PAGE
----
���mct-eelfdl representattves..
.������-'���^ip^Vsai' -wMiMa.
CEMETERY AT BW*t4A*|Y,
Vanotfuver, Jan. 19.Fermlaslon' ha**
heen granted the city council >y ttie
PTottnelal authorities to establish - ��
cemetery �� Burnaby,
For son*e. time past . negotiation*
have heen ln progress, tor the purchase
of a tract of land In, North Hu**tvab*
from the government .which owjs
hundreds of acres there, to be used, as
a cemetery site. Tt>,e spending ,ot
1400,800 for a cemetery wag authorised by the people ot Vancouver recently and this will probably be nsed in
buying tbe Burnaby lands which have
been ottered at ��*M��0 an acre.
The property In question Is located
nsar the Pole Line road and cannot
well be used until the Hastings town-
site Une ot the BX-.B.R. I* extended
Into Burnaby.
TWO KILLED IN WRECK:
Brookhavep, Miss., Jan. 19.-s.The
Chicago-New Orleans Limited of the
Illinois Central railroad, struck a
freight train head-on near here tonight Two members of the freight
craw were killed and tire passenger*
ot the limited were hurt' The wreck
Is said to have been caused by a mis-
' placed switch. .
Catto, IH.-' J��n, ,��^*MH����de of
.get*** rtfe-rmitig la��d In the vUdnlty
. ot Ca*t�� <*** flot-ded, *S*^i**��-',*�����
' Ohio ��4ver *W����V^4T^**-.t.v **��*
tlons ere the river win'rtseeaother
sis Inches. oausJng even greater dl*
trees in t��* low land*. Ilw,ti��ra*re
nM yet In Imminent dangeir sre now
moving wtth.thel��*tock end household
offsets.    -,!   ���>���������   '"���-i' '���������,..    ���
7  'Ji^i)..;, ,y.,|',  ��� sm(j .        ���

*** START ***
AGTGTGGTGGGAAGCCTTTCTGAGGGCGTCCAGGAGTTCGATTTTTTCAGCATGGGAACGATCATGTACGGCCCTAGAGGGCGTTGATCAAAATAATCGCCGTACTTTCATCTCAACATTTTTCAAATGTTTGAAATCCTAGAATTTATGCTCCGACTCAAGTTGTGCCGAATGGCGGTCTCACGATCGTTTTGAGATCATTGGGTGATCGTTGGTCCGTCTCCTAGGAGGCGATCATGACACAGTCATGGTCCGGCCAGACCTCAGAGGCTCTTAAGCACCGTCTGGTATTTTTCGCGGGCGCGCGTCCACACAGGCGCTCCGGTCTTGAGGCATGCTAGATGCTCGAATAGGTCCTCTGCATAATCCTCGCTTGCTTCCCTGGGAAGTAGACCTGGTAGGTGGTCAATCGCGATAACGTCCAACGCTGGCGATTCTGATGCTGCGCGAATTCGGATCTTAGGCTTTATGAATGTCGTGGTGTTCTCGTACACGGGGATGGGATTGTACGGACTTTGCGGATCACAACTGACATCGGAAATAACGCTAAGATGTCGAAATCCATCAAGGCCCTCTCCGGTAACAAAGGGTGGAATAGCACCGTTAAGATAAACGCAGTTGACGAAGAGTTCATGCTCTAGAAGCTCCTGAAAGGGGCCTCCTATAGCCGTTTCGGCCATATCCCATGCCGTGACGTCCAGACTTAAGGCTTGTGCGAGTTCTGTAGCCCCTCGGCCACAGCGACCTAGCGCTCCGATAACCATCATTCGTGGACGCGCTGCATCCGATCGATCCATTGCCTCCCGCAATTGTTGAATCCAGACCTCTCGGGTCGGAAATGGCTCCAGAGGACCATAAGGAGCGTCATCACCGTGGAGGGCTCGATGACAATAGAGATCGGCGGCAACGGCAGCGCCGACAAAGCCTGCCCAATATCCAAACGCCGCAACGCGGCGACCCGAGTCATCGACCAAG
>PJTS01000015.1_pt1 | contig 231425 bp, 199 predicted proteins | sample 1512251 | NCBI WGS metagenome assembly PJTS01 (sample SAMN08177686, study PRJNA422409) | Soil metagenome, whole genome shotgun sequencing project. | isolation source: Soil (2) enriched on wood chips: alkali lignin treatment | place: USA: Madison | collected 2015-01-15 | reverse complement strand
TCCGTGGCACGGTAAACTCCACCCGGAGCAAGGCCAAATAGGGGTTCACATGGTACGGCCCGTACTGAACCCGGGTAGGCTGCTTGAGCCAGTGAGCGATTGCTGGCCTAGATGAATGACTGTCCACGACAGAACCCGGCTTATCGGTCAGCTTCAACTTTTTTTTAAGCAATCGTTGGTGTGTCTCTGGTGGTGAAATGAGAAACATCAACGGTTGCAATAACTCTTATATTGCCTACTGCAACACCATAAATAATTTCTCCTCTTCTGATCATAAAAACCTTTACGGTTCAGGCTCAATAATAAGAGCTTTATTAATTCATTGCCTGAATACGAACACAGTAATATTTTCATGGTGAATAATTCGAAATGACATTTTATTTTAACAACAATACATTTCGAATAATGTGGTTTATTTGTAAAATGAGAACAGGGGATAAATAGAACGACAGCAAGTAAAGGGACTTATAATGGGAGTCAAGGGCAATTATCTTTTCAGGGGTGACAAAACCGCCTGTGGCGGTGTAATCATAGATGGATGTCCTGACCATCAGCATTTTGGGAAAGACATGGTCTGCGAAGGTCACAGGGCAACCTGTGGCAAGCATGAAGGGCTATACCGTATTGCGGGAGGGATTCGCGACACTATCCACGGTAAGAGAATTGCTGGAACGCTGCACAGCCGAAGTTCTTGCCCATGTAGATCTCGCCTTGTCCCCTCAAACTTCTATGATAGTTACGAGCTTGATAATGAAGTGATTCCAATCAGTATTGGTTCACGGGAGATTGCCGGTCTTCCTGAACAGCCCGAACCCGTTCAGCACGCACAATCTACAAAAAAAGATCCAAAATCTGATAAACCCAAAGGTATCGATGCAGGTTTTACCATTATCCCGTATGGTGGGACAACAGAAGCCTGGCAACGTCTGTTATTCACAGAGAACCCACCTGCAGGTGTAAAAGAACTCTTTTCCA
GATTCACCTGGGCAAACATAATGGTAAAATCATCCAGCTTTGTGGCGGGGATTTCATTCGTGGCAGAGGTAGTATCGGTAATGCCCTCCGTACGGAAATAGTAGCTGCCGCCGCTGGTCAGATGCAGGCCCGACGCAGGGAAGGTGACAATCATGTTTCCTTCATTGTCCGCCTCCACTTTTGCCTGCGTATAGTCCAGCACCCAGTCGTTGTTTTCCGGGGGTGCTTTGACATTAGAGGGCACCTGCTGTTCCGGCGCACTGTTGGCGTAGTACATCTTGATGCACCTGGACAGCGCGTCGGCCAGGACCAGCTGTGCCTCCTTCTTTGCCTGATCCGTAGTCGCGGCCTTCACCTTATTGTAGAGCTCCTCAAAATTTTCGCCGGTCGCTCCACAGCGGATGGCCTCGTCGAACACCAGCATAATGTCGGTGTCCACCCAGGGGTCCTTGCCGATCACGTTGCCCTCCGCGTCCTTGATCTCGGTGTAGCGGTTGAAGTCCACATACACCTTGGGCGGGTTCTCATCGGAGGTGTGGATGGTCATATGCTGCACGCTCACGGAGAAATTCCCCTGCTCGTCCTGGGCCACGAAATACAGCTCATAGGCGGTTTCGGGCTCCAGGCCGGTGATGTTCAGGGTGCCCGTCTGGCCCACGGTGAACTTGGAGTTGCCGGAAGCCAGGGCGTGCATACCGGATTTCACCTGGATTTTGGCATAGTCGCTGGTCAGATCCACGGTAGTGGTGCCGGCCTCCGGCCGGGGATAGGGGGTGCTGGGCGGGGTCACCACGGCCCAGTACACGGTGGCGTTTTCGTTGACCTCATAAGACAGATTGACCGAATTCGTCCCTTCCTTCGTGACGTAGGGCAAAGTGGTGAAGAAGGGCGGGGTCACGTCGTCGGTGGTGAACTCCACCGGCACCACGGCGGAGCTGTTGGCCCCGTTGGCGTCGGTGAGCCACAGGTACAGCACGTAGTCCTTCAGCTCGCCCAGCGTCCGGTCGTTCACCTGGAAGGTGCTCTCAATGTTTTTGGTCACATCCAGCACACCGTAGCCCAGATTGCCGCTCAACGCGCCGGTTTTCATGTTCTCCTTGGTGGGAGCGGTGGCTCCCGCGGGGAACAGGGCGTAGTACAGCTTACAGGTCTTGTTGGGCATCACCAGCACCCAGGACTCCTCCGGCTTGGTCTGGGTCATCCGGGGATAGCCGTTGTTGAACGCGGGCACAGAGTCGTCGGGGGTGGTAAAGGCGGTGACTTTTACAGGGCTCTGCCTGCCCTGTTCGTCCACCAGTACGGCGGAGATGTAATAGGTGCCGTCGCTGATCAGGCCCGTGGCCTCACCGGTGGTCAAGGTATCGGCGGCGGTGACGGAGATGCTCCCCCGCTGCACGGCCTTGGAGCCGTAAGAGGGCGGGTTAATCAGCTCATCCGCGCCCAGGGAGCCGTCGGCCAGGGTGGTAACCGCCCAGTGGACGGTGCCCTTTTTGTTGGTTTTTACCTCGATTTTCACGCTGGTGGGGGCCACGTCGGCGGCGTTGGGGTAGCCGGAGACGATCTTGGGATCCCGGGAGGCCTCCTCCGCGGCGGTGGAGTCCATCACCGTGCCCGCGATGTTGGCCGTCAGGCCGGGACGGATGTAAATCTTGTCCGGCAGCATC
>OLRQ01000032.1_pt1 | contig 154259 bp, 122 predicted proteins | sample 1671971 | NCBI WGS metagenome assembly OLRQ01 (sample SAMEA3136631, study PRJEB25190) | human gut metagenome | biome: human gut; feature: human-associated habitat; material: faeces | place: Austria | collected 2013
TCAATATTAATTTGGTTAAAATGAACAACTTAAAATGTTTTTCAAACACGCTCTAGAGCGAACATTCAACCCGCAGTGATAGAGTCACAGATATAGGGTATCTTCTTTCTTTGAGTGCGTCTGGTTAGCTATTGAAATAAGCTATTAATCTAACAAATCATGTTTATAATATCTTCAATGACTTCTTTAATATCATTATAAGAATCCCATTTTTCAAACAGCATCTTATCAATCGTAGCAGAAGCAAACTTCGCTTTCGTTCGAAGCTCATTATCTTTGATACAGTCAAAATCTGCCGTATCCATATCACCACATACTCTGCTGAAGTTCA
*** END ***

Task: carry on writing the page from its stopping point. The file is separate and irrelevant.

* ;'������ '������. *>*���' '��� ���' *,���. > .���*. ��� ���'��� '��� i
m - ���
, .-dViiH His new -HO^st ���
Princeton.-^: *g> ��-  *
PrssWent-elect Wilson 	
ed today the fart thet he hae
��^e^f��*
X tf^itVly^SL?s$&
* there W* *!��** Me -roirthTai ���
s> never hasten eome-trf tfce gov. ���
^������mlmmmJSm^mAstm^-rm ���
* -in the p*st lt yeart. When he ���
4> Steps Into the Whit* House on ������
s> Man* t It will be the Bret time ���
*>  he will have seen the ,taterior ���
* *t tbe executive mansion. d>
mm**************
from wounds received In the scuffle,
Smith has been kept In solitary confinement, a guard having been kept
on the watch both day and night.
It waa thought following the death
sentence tbat the program as carried
out in the Edmonton penitentiary
some two years ago ln a similar case
would be carried.out here., convicts
���then confined within Its walls were
compelled to- -vltness the gruesome
spectacle, lt le known, however, that
Sheriff Armstrong, who haa charge of
such matter, will not.order such a
program to be carried out,.and Smith
will he executed In the presence of
a few officials, physician* and members ot the press.
With-the prison chaplain. Rev. <A.
_. Vert, confined to hie room by
scarlet-fever, R will bo neceasary tor
the crown to appoint another mln-
���iter to admlnleter the last rites to
Smith should the. prisoner so desire.
FARMERS' INSTITUTE
MEETS HERE TUESDAY.
Central Park. Jan. 19.���The annual
meeting ot. the CeertrsJ .Park Agricultural association and Farmers' Institute will be held at,M*Mtur*l hatt
on Tuesday ev��nliiE,|e*; M:
The presentation of report* for the
past year and the election of officers
will be th* principal business to be ttt-
tended to..        -
REPORT NOT VERIPIEO.
' ��� ~^~ .-��   j
Rumor tliet Greeks snd Turks Eti-
gene In Nevsl Battle. Unfounded.
London, Jan. 19.���AlUtongh the report came trom Constantlaopls that
another engagement between the
Greek and Turkish fleets had occurred
Sunday; 'to defnlte confirmation of
this has been received end.preenmably
the dispatches refer to the engagement of Saturday.
Bom* dtoerepaney Is nottcoabl* also
in the names ot the veseels sngaged,
ssr a Port Said dto-mjp* "nwottnee*
the arrival of the crajser Hamldleh
there at �� o^ctdek Saturday nwrnlftg,
and add* that after bombarding 8yrtv
the 1 encountered two tttell Greek
cruiser* off Port 8a1d, , A running
fight occurred but the Hamldleh made
good her escape with tbe lo* of ono
anchor. 1 *"������. *���<
t The Hamldleh previously wag reported* as having been one of the